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Blood Dance [Kindle Edition]

Joe R. Lansdale
5.0 out of 5 stars  See all reviews (1 customer review)

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Book Description

Confederate veterans in a Yankee’s world, Melgrhue and Bucklaw haven’t had much post-war success. Family, friends and farms lost in the conflict, they’ve been drifting for the past decade—driving sheep here, punching cattle there. It’s work that pays a man’s bills, mostly, but just mostly. More than panning for gold, it turns out, though that had seemed like a good idea at the time. And so they find themselves washed up in the Dakota Territory, staring a cold December in the face with empty pockets and emptier prospects. Which is how otherwise mostly-upstanding gentlemen come to contemplate signing-on as hired guns in a train robbery.

If the robbery came off well, no one was double-crossed, and the boys retired to live a comfortable life south of the border, it wouldn’t be much of a Western. Fortunately, Lansdale, who’s turned his hand at so many genres—and invented a few new ones of his own—knows better, and has written a rip-roarer. Long-unavailable, having fallen between the cracks of the publishing industry, Blood Dance is a genuine Western Adventure to rival any of the classics.

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Product details

  • Format: Kindle Edition
  • File Size: 2943 KB
  • Print Length: 175 pages
  • Publisher: Gere Donovan Press; 1.1 edition (10 Oct. 2011)
  • Sold by: Amazon Media EU S.à r.l.
  • Language: English
  • ASIN: B005UHJQ0S
  • Text-to-Speech: Enabled
  • X-Ray:
  • Word Wise: Not Enabled
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  • Average Customer Review: 5.0 out of 5 stars  See all reviews (1 customer review)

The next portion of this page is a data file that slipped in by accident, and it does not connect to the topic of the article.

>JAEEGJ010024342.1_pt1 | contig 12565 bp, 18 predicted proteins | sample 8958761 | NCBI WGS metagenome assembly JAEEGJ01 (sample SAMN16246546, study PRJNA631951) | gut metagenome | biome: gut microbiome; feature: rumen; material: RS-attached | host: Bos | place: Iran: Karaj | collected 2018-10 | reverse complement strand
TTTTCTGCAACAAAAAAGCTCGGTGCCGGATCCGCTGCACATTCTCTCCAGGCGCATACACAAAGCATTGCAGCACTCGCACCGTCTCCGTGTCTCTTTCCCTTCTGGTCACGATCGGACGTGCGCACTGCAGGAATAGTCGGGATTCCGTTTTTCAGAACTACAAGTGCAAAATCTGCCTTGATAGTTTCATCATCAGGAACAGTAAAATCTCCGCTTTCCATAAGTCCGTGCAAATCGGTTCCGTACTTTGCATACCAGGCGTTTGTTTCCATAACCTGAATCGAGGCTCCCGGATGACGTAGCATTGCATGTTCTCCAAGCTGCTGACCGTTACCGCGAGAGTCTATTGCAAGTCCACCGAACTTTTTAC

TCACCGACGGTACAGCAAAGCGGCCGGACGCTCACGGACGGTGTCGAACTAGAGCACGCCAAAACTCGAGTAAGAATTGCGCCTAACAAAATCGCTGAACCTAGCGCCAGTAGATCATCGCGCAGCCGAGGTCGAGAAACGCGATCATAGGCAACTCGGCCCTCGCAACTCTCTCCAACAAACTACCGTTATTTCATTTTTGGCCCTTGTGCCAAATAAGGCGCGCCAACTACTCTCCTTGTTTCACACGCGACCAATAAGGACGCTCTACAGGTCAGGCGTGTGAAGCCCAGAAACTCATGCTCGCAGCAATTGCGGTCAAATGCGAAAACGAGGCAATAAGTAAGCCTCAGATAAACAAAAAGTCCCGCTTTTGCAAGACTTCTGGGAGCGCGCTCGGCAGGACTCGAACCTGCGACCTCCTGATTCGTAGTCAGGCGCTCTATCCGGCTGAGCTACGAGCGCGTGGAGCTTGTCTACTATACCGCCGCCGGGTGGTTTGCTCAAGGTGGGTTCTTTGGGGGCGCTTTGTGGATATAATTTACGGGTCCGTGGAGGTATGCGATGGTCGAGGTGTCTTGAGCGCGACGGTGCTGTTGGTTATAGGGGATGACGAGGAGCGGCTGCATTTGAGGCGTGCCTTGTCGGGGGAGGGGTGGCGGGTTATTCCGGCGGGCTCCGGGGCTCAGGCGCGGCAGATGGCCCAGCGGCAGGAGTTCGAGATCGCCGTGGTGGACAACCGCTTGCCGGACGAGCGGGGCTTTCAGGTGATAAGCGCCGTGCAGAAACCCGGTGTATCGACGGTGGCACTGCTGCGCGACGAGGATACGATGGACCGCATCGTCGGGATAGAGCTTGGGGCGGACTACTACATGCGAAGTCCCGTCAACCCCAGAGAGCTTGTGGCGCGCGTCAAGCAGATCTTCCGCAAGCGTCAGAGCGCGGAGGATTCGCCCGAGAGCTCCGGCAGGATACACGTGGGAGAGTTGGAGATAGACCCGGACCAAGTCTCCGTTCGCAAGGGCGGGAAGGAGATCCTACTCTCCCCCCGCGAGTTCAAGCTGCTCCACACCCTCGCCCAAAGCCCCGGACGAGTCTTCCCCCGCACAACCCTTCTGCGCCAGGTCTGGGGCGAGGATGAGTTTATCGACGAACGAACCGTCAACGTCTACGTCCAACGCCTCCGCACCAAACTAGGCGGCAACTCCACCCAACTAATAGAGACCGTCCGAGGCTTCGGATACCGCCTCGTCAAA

• Amazon Bestsellers Rank: #353,624 Paid in Kindle Store (See Top 100 Paid in Kindle Store)
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Most Helpful Customer Reviews
5.0 out of 5 stars Blood Dance (2000) 25 April 2015
Format:Kindle Edition|Verified Purchase
Melgrhue and Bucklaw are Confederate veterans living in a world governed by Yankees. Since the war, in which they lost family and friends and land, they have been drifting. For the last decade they have been sheep and cattle driving to survive. They wind up in Dakota, destitute and with no future prospects. Their only chance to survive is to become hired guns in a train robbery, which could see them set for life. But life is never perfect. Lansdale has written a cult classic western here, a novel that has until now been long out of print, save for a signed limited hardcover. The Kindle version is perfect and with great cover art. Blood Dance (2000) is part of The Lost Lansdale, and is Vol. 3 in the series, sold to publishers throughout the 1980s but never published until the turn of the twenty-first century. Enjoy!
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Most Helpful Customer Reviews on (beta) 3.6 out of 5 stars  5 reviews
7 of 7 people found the following review helpful
4.0 out of 5 stars A Great One for Lansdale Collectors 4 Jun. 2000
By D. Read - Published on
This is another in Subterranean Press's "Lost Lansdale" series. I really like this series so far. The first two that I've read, Waltz of Shadows and Blood Dance, have been very entertaining and satisfying. They are not perfect books, but that is not the intention. In the case of Waltz of Shadows, Lansdale simply decided not to publish it when he finished it years ago. Blood Dance, though, was an early Western novel that just had a lot of bad luck through multiple planned publications.
Blood Dance is pretty much a traditional Western. Lansdale stays within the structure of an off-the-drugstore-rack pulp-style Western yarn, which is what I think he set out to do. Lansdale readers, though, will recognize plenty of Lansdale's stylistic trademarks. The book has some very minor flaws, and I won't get into them for fear of spoiling anything, but they were for me very easy to forgive. Generally, this is a very polished piece of writing. The story pulls you right along, and Lansdale knows that it's all about the characters anyway, and there are plenty of interesting and well-drawn characters here.